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The Rise of Social Commerce


5 Things DTC Sellers Need to Know

Social commerce continues to grow, with sales in the U.S. projected to total $79.6 billion by 2025, up from $27 billion in 2020. So, what is social commerce – and why will it be a crucial channel for direct-to-consumer companies in the years ahead?

Let’s start with a definition. Social commerce is the process of promoting and selling products and services directly to consumers through social media. Ultimately, the practice will extend beyond social sharing, endorsement posts, and affiliate links to also include virtual shopping events and the processing of sales transactions within the social media platform.

As direct-to-consumer (DTC) sellers look to jumpstart growth, social commerce strategies are well-aligned with relationship-based, direct selling models while also enabling companies to expand their customer base and engage new sellers. In order to optimize social commerce sales growth, here are five key things every direct seller should know.

1. Social commerce is here to stay.

Shifting consumer behaviors during the pandemic greatly accelerated the growth of social commerce.  Simply put, more shoppers got comfortable with engaging with brands – and making purchases – through social media. Worldwide, the time people spend on social media continues to increase. As of 2022, people spend an average of 2.5 hours per day on social media platforms.

But the main reason why social commerce will be a big part of the future for direct-to-consumer selling is because it’s being fueled by Millennials and Gen Z. Younger generations are social media savvy and rely on the platforms to connect with family, friends, and influencers.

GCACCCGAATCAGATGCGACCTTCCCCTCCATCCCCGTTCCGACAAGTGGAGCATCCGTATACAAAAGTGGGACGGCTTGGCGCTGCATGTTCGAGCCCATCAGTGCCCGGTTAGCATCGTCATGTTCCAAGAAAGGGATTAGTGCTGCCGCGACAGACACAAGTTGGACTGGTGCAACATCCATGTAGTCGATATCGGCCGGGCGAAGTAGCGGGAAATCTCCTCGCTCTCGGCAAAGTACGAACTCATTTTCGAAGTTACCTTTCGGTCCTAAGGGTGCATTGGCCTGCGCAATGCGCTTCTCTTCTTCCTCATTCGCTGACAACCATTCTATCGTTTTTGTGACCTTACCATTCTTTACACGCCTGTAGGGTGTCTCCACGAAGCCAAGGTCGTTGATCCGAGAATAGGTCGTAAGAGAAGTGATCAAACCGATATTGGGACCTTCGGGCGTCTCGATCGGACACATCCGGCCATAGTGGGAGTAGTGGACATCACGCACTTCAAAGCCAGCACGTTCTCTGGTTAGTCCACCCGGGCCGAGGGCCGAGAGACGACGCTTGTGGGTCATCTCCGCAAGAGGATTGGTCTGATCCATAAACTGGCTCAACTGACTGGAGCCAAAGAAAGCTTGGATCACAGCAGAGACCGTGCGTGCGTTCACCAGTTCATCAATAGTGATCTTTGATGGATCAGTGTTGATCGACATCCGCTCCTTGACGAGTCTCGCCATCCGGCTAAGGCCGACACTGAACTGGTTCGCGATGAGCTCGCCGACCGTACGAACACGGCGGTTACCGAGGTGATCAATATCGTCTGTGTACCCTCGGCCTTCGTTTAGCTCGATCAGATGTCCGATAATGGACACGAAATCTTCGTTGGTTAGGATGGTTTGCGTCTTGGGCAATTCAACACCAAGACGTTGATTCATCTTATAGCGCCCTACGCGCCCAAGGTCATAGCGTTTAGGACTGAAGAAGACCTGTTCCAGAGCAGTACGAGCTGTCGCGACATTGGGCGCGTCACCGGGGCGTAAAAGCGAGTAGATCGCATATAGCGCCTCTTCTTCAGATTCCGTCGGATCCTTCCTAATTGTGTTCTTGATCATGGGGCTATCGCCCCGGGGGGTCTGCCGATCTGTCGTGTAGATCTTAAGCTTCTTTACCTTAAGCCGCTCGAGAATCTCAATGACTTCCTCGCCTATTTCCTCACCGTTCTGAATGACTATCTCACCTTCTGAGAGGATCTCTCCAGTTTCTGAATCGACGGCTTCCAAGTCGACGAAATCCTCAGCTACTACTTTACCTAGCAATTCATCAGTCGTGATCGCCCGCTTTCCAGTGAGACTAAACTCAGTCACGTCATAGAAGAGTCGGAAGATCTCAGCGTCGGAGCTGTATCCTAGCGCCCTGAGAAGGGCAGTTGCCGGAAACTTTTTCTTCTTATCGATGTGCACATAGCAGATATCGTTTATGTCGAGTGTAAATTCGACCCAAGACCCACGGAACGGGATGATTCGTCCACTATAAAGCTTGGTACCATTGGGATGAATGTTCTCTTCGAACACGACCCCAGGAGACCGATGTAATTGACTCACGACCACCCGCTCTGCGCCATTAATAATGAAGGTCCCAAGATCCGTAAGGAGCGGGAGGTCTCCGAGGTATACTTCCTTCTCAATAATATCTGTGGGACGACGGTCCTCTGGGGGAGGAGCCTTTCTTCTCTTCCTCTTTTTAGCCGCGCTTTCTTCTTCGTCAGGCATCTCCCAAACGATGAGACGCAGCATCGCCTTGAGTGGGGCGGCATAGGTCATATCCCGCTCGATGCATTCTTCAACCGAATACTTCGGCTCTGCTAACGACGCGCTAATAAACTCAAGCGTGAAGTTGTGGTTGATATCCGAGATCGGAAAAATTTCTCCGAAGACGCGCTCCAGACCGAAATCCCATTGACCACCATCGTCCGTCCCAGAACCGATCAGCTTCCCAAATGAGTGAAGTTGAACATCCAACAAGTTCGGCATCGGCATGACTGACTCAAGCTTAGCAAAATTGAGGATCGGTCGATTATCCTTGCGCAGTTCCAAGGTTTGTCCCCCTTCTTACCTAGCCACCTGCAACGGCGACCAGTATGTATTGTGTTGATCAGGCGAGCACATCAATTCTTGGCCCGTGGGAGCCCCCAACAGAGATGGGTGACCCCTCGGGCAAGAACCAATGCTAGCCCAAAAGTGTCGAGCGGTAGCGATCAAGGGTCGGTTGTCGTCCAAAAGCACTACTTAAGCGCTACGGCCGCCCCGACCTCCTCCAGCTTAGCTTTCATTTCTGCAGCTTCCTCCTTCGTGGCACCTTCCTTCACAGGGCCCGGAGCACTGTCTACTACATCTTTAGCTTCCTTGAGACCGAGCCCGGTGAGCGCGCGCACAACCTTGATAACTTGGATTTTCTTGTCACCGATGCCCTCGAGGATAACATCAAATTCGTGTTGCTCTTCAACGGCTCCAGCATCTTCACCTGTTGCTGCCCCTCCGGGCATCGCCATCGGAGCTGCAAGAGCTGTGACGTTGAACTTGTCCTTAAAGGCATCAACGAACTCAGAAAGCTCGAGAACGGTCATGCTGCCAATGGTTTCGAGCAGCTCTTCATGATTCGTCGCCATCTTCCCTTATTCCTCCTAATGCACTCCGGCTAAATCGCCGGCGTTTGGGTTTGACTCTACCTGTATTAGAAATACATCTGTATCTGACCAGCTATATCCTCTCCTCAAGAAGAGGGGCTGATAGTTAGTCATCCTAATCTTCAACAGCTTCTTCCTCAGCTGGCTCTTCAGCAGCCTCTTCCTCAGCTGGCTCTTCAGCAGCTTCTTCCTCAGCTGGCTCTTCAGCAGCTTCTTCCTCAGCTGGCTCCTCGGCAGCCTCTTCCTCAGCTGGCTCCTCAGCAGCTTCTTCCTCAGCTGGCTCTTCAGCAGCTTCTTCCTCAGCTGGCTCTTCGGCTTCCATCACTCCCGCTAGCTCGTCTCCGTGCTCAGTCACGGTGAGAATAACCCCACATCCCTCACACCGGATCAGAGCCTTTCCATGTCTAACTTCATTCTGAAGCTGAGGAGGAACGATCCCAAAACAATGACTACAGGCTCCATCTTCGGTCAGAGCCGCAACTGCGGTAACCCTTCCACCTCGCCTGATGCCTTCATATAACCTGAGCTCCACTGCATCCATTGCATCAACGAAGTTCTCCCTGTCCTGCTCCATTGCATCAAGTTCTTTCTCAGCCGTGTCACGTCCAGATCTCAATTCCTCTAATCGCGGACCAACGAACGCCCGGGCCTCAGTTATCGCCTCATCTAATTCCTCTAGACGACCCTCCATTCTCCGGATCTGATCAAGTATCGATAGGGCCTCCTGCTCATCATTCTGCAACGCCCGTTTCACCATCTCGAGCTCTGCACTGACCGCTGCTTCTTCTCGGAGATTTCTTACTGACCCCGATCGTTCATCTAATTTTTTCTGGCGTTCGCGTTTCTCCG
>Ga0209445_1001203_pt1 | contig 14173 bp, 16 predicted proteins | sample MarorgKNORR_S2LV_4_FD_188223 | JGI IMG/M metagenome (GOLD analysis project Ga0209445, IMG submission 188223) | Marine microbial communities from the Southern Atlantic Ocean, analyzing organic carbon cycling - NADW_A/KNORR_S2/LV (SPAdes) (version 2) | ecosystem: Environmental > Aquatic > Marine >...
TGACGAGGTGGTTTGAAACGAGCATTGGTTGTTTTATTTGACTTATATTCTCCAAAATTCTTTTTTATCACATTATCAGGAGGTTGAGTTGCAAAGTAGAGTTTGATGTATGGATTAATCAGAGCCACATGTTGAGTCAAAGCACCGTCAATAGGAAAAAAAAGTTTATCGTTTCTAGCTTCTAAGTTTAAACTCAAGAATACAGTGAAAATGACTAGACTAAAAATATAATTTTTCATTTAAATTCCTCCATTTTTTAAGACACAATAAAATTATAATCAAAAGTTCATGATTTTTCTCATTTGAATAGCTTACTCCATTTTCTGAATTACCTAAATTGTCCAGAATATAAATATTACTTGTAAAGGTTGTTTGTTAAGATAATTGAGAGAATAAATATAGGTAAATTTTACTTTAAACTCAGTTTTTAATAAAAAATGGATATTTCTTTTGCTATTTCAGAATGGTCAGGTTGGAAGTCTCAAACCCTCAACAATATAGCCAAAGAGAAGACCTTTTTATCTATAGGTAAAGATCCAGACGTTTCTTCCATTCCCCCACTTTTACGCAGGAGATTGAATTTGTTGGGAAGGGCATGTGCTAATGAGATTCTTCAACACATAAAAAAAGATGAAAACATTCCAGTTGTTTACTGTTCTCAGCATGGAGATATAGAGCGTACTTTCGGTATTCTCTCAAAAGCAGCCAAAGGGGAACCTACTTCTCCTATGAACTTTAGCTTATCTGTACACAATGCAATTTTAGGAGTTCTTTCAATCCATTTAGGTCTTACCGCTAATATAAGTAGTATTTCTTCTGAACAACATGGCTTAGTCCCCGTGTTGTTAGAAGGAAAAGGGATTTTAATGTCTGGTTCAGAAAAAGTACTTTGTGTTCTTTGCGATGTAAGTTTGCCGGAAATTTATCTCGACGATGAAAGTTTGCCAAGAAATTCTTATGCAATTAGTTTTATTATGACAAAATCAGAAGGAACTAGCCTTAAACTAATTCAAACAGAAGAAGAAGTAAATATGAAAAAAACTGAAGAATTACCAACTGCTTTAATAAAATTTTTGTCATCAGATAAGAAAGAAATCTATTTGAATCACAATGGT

2. Social commerce fits today’s world of work.

The world of work has changed dramatically in recent years as people put more emphasis on work-life balance when choosing a job. Today, nine in ten people want flexibility in when, where, and how they work, and nearly half of Americans have a “side hustle” to earn extra money. At the same time, 68 percent of those with a side-hustle report that they depend on their extra income more due to current inflation and economic challenges.

With Gen Z and Millennials leading the way, social commerce is a popular option as a flexible career or extra job. The barriers to getting started are low, requiring sellers only to have access to the Internet and a social media following. In addition, technology solutions make it easy for direct selling companies to enable customers to easily set up social commerce links and start selling.

3. Social commerce is personalized.

Interactions between seller and customer on social media can be highly targeted and even one-on-one. Social media platforms provide a unique opportunity for direct-to-consumer sales representatives to reach and connect with potential customers with shared interests. Relationships and communities built through social media can be authentic and strong, creating high levels of brand awareness and loyalty.  

Integrated behind-the-scenes technology platforms enable sellers to personalize outreach, share tips, and tailor offers through social channels, with the added bonus of customers being able to take immediate action to respond with questions or make a purchase.